Earlier this year marked the 75th anniversary of the Battle of Britain and I recently held discussions with David Spencer Evans who lives locally and is the founder of the Spitfire Heritage Trust.  You learn something new every week and it turns out that, during the last war, the people of Lesotho (or Basutoland as it was then called) donated enough money to build two squadrons of Spitfires to help us at a time of great peril.  It is a reminder that the whole empire got behind the UK during the last war and the Spitfire Heritage Trust have been working on a project to build a replica Spitfire to be presented to the people of Lesotho in recognition of their role.  It is great to see such good work being led here in Cornwall.


Thursday, 5 November 2015

Link Road Finally Completed

At last! The new East-West link road is finally open and I tested it out for the first time last weekend.

It has been a project that I have followed closely since becoming an MP in 2010. The road was always a key part of the regeneration plans for the area, but securing the funding to build it after the economic downturn in 2008 was not easy.  There were several rounds of assessments of the proposal and it had to compete with hundreds of other transport capital projects nationally.  We had to persuade the Treasury to alter their formula for assessing projects, but got there in the end.

There were also a number of challenges during construction. One of the wettest winters on record in 2013 led to a great deal of lost time.  Getting the design of the bridge crossing the river right presented technical challenges and took three attempts. Finally, there were mine shafts that needed to be capped.  I remember visiting the project around Dolcoath early on in 2013.  There is local saying, "deeper than Dolcoath", and civil engineers found out what that meant.  One shaft was so deep that when a rock was thrown down it, you never actually heard it land!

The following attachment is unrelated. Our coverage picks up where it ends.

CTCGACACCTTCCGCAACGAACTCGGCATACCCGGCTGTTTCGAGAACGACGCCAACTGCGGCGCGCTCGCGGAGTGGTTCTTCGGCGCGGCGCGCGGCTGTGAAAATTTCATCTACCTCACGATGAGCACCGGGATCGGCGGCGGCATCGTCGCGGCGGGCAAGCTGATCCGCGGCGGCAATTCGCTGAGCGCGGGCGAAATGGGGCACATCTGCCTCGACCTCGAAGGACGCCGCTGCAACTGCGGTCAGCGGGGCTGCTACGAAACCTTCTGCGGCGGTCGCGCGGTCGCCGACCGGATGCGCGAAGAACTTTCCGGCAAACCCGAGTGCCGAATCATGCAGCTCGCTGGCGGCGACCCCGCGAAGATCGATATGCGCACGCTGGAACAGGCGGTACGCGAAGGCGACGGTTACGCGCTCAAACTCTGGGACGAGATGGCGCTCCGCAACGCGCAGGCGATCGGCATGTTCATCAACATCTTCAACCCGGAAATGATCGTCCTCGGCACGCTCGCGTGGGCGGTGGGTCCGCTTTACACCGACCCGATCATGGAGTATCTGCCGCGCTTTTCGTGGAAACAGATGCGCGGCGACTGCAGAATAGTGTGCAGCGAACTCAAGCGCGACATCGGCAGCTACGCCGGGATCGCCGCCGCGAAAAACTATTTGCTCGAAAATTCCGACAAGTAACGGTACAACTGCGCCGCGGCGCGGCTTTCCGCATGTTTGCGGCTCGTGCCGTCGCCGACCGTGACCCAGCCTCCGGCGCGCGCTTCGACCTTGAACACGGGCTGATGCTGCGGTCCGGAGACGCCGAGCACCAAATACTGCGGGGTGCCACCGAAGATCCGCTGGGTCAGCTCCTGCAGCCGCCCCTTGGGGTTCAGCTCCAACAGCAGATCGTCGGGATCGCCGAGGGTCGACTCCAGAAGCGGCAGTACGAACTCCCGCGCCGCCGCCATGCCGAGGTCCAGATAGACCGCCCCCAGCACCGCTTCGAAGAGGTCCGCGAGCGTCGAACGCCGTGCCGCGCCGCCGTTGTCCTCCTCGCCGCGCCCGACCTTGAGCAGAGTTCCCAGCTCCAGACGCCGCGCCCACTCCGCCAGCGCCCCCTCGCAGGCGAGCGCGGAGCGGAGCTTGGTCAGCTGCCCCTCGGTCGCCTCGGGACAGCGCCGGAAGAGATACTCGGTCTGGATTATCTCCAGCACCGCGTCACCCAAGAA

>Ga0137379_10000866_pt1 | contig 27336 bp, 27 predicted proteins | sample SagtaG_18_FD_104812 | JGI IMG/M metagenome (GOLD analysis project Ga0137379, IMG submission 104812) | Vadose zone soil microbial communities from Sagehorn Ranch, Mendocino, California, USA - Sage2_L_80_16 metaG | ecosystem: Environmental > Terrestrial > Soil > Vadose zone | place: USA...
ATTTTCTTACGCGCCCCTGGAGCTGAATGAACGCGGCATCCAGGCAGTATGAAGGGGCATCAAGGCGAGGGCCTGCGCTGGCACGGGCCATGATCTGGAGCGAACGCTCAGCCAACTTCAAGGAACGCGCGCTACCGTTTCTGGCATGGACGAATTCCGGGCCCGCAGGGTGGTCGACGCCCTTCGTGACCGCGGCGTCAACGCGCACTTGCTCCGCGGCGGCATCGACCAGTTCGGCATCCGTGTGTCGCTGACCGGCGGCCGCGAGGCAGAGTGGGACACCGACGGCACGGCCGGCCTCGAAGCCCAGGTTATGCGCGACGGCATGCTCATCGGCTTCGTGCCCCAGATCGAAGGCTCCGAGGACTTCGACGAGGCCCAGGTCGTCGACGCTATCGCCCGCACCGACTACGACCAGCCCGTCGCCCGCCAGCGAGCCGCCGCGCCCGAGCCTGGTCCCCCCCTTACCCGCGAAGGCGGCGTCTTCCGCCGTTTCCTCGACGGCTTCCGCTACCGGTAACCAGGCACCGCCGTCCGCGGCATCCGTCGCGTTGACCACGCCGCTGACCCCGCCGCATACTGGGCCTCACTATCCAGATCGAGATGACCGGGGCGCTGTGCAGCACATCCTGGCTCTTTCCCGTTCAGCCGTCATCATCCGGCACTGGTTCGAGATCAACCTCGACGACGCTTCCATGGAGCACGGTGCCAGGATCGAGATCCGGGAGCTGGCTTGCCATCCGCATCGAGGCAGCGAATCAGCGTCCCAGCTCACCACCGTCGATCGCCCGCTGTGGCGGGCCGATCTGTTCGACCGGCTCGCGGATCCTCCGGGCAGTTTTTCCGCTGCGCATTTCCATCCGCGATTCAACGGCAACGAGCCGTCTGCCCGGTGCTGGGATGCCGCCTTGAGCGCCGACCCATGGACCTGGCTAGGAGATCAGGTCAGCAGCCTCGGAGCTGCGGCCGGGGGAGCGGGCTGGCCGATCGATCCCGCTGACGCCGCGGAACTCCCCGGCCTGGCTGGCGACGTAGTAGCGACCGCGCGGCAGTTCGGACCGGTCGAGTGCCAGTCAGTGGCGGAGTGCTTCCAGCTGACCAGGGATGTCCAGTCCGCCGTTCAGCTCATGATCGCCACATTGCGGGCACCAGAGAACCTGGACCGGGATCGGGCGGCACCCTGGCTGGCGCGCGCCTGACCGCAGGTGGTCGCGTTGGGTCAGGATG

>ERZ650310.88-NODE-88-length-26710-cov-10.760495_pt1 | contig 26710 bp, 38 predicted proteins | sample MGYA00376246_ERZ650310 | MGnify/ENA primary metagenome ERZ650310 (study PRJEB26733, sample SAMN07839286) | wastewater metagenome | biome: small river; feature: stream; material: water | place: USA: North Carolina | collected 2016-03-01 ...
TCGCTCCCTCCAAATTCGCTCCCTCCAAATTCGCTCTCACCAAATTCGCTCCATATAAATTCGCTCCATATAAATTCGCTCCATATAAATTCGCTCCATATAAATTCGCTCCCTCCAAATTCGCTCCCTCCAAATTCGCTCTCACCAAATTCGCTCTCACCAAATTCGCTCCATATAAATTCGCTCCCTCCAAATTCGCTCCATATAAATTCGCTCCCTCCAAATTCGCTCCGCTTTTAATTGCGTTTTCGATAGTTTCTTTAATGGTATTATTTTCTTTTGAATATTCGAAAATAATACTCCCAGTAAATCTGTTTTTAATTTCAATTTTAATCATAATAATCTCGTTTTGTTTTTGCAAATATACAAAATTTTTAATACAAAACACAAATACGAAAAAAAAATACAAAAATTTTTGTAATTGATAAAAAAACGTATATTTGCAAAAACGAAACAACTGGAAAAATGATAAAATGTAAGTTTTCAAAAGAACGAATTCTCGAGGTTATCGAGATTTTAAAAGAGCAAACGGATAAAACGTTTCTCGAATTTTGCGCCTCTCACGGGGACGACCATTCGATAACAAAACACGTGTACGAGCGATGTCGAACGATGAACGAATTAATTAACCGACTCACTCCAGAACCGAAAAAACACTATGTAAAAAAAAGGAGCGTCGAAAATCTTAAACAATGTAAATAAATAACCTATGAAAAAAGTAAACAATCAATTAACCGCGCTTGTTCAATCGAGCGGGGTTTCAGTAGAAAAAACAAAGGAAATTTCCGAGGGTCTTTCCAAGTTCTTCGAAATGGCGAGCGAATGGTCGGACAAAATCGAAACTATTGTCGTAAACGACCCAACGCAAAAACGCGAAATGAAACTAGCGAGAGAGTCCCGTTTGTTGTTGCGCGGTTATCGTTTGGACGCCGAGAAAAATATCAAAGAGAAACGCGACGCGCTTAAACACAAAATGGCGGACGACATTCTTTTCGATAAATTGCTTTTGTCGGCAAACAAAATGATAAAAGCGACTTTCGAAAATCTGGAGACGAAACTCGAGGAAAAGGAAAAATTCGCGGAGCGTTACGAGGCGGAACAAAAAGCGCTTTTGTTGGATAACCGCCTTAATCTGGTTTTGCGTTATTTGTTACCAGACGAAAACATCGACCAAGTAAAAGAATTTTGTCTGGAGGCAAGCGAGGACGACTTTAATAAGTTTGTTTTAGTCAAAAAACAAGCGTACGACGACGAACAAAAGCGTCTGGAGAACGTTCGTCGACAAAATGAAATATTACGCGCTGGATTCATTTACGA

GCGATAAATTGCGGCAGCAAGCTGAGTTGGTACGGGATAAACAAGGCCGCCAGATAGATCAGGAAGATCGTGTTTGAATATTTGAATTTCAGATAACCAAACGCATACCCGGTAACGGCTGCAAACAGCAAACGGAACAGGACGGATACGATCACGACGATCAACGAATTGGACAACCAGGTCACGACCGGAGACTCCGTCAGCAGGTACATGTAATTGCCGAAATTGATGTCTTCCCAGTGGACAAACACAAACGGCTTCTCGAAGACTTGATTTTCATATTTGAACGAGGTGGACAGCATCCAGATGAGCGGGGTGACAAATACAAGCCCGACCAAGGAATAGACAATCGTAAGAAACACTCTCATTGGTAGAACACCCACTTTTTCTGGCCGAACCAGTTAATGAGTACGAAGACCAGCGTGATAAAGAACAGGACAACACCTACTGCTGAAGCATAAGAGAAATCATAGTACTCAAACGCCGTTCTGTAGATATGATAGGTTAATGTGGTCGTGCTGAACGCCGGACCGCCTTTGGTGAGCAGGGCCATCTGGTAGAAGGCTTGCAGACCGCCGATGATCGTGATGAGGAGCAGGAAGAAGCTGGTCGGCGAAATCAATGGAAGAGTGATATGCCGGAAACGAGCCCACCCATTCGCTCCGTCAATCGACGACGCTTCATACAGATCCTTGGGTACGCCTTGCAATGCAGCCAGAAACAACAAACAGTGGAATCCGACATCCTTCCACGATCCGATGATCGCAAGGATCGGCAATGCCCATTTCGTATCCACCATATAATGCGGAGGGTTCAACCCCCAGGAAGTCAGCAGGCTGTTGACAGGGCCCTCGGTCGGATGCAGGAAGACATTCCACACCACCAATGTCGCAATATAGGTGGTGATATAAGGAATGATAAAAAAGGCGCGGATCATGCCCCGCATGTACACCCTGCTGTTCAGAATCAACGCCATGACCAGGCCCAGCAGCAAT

Now it's complete, the rest of the changes to the roads around East Hill will start to make sense. People from Troon, Beacon and Pengegon will have a shorter and quicker route to the A30.  The traffic congestion on East Hill will be eased because people can use the new road instead.  It opens up all of the derelict mining land around South Crofty and Dolcoath for regeneration with new housing and industrial space planned.  There are even ideas for a new Fibre Park in the area so that the growing computer software industry in Camborne and Redruth has new space to move to once it has outgrown Pool Innovation Centre.  So, if you have not tried the road yet, why not give it a go.